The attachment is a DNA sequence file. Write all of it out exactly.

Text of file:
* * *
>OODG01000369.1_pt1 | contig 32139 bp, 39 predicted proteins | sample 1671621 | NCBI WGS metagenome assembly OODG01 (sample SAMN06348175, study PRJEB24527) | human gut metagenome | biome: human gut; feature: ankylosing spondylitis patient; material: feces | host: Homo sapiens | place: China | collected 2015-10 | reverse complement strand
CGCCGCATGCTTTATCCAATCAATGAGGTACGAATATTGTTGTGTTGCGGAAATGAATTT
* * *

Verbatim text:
>OODG01000369.1_pt1 | contig 32139 bp, 39 predicted proteins | sample 1671621 | NCBI WGS metagenome assembly OODG01 (sample SAMN06348175, study PRJEB24527) | human gut metagenome | biome: human gut; feature: ankylosing spondylitis patient; material: feces | host: Homo sapiens | place: China | collected 2015-10 | reverse complement strand
CGCCGCATGCTTTATCCAATCAATGAGGTACGAATATTGTTGTGTTGCGGAAATGAATTT